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MERIDA, Mexico May 31 (Reuters) - Tropical storm Arthur, the first of the year in the Atlantic and the second in the Americas, whipped up strong winds and dumped heavy rains on Saturday as it churned across Mexico's Yucatan peninsula.
Packing sustained winds of near 40 mph (65 kph), Arthur drenched southern parts of Yucatan as well as neighboring Belize and Guatemala, the Miami-based National Hurricane Center said. Up to 10 inches (25 cm) of rain are expected.
"These rains could cause life-threatening flash floods and mud slides, especially in mountainous terrain," the center said.
Arthur, which formed a day before the official June 1 start of the Atlantic hurricane season, was centered 75 miles (125 km) northwest of Belize City.
It was moving westerly at 7 mph (11 kph) and was expected to weaken. It is expected to cross the Yucatan, south of the colonial city of Merida and emerge intact on Sunday in the Bay of Campeche, part of the Gulf of Mexico where there are oil platforms.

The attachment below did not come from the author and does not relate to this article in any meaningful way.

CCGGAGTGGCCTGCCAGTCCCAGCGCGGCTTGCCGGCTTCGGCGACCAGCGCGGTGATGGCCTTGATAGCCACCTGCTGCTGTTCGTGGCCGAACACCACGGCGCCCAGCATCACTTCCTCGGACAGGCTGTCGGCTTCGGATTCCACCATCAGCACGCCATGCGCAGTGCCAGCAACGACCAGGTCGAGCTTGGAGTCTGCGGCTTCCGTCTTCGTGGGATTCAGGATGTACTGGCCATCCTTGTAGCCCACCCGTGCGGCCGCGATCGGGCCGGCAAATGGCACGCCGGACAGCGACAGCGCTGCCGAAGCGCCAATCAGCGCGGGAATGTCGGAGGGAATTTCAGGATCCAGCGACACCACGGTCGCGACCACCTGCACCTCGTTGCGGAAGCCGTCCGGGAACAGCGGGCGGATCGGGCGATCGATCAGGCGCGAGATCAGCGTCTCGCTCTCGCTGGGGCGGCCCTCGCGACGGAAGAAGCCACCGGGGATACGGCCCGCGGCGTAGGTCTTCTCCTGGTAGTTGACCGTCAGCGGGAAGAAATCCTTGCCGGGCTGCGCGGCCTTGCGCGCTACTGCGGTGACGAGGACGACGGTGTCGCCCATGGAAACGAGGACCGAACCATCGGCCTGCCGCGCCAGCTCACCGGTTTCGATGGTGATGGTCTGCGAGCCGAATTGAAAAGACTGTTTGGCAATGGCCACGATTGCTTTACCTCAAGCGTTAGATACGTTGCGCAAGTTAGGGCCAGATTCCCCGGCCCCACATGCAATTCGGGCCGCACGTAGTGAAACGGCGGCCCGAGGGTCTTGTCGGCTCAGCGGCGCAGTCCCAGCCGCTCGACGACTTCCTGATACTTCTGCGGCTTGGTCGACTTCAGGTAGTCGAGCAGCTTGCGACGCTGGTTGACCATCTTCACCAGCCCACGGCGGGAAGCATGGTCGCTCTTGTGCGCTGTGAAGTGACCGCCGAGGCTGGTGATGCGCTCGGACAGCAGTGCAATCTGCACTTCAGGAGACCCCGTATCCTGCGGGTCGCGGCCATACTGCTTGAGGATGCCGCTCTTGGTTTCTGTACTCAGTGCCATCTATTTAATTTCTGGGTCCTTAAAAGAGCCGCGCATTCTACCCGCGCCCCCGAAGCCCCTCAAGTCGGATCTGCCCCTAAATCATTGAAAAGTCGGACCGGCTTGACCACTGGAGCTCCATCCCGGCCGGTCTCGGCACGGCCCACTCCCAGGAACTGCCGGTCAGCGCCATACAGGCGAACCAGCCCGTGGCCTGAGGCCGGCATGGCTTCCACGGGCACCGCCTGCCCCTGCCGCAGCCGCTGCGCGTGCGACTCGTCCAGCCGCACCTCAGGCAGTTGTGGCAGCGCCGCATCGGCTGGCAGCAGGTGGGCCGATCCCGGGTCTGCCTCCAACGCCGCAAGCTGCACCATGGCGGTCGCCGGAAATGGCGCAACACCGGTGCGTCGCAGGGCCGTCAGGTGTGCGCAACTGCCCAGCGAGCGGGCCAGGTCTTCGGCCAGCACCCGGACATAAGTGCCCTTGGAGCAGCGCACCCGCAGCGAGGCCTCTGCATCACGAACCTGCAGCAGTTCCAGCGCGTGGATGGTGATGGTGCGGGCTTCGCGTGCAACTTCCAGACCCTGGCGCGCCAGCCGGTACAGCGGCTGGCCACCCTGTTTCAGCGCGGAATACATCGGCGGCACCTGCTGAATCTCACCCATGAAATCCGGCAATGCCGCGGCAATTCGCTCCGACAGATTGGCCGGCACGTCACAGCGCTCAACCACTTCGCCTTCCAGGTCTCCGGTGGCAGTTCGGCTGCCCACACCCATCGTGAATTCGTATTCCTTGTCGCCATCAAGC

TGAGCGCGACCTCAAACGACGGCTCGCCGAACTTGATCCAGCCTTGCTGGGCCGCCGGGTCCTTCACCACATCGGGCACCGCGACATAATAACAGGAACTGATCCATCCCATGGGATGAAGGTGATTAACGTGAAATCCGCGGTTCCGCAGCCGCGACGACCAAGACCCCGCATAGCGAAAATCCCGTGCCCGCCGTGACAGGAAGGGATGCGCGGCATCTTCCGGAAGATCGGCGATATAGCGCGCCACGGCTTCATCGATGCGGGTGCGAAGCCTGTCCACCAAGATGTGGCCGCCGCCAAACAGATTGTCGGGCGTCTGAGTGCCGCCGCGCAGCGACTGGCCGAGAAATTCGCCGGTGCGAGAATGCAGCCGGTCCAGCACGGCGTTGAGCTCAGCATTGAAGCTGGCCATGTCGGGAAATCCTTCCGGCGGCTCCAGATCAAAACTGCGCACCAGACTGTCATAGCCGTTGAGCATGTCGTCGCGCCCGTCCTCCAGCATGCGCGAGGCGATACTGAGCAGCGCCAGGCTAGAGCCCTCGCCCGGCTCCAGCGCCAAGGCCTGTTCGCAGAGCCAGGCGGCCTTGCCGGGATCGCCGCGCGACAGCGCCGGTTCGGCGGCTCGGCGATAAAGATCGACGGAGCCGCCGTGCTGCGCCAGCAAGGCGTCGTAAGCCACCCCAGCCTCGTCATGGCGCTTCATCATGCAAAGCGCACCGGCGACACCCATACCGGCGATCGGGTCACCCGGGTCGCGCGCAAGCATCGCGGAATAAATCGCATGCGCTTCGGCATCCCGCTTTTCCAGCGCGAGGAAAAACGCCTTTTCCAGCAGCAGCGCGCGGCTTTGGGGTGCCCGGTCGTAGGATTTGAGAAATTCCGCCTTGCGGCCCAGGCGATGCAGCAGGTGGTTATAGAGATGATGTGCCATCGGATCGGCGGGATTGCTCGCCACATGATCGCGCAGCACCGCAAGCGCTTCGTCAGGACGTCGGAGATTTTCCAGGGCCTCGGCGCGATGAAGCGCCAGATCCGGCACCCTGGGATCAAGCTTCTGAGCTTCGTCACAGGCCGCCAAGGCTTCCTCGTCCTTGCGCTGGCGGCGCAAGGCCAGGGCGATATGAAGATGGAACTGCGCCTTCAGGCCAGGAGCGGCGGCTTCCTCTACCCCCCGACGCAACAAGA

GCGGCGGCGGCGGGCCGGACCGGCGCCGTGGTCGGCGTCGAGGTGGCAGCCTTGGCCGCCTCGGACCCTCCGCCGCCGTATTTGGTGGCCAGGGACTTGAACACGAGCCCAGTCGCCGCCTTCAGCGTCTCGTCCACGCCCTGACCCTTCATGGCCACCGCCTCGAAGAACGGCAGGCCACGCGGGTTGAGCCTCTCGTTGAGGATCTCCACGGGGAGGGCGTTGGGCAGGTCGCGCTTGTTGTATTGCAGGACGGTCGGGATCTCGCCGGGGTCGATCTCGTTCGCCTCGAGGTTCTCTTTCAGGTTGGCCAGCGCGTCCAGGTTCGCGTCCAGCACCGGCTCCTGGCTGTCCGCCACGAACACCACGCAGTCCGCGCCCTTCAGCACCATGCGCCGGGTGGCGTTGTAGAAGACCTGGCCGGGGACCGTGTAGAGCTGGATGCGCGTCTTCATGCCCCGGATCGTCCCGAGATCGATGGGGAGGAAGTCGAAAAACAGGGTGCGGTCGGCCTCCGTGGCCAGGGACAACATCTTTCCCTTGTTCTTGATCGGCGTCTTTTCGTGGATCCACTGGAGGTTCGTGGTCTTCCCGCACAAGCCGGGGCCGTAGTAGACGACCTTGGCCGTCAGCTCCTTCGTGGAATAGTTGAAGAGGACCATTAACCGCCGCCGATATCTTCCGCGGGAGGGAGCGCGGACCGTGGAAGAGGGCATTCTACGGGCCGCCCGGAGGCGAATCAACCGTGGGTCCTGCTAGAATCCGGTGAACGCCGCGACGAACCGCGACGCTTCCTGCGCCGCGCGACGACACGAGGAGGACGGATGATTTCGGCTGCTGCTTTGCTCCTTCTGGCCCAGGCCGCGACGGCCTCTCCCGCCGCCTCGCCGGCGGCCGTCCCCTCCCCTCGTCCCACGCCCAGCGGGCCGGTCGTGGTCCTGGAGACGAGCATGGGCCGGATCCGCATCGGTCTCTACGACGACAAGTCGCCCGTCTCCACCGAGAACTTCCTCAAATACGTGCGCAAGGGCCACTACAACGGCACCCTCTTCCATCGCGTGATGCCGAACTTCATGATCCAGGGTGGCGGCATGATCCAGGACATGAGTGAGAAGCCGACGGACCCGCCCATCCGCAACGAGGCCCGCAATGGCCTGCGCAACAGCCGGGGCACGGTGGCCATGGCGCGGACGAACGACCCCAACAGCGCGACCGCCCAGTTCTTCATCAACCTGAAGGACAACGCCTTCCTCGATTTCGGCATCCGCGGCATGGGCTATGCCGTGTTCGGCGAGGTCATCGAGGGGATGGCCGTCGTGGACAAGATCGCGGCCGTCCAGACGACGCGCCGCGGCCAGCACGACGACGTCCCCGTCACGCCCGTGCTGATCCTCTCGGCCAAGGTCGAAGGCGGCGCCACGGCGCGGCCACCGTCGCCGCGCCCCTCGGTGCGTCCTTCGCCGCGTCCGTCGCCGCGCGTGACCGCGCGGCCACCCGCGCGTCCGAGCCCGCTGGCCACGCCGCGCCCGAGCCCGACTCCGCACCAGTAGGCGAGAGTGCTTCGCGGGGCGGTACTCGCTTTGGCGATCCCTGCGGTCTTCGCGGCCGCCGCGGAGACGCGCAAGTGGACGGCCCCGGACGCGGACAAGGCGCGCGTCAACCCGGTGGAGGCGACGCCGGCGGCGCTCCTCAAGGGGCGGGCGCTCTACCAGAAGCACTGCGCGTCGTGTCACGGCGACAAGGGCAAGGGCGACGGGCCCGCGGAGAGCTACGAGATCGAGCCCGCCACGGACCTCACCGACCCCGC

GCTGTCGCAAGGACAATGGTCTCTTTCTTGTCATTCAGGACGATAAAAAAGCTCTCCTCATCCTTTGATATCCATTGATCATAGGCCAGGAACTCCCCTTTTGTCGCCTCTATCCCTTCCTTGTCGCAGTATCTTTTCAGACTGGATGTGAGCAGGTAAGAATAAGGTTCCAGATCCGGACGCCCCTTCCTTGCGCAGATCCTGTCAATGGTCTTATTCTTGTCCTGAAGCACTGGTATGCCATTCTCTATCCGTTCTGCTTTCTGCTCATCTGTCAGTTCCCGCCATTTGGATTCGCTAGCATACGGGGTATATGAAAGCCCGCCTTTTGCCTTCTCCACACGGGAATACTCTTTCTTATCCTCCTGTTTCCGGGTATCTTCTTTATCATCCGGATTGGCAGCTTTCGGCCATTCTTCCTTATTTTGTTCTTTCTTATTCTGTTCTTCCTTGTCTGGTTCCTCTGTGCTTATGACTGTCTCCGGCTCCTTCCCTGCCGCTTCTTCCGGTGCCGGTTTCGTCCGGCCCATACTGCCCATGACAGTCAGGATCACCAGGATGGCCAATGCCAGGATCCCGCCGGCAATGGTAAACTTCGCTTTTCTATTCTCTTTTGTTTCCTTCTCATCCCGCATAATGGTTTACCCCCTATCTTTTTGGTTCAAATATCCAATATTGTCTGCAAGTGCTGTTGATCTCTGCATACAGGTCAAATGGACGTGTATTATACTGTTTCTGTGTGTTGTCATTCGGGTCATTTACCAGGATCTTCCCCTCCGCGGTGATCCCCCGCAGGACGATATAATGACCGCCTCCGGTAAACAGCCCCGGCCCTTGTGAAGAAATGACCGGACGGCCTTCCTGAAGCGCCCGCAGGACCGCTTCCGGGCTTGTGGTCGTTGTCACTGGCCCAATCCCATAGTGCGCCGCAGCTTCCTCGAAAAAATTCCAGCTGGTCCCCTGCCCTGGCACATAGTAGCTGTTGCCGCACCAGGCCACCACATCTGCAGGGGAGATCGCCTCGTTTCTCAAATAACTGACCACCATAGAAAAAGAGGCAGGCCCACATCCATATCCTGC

"Arthur is expected to weaken to a depression tonight, but it then could regain tropical storm strength if it emerges over the Bay of Campeche," the hurricane center said.
Arthur is seen lingering in the southern part of the Gulf of Mexico until Tuesday, according to a five-day tracking forecast map from the hurricane center.
Small boats were banned from leaving a handful of ports along the Mexican Caribbean coast, according to Nemesio Medina, head of Quintana Roo state government weather center. But conditions were not bad enough to evacuate, he told reporters.
Another tropical storm, Alma, which formed in the Pacific, broke up on Friday over Central America's mountains after slamming into Nicaragua's Pacific coast, killing three people. (Reporting by Jose Cortazar; Writing by Chris Aspin)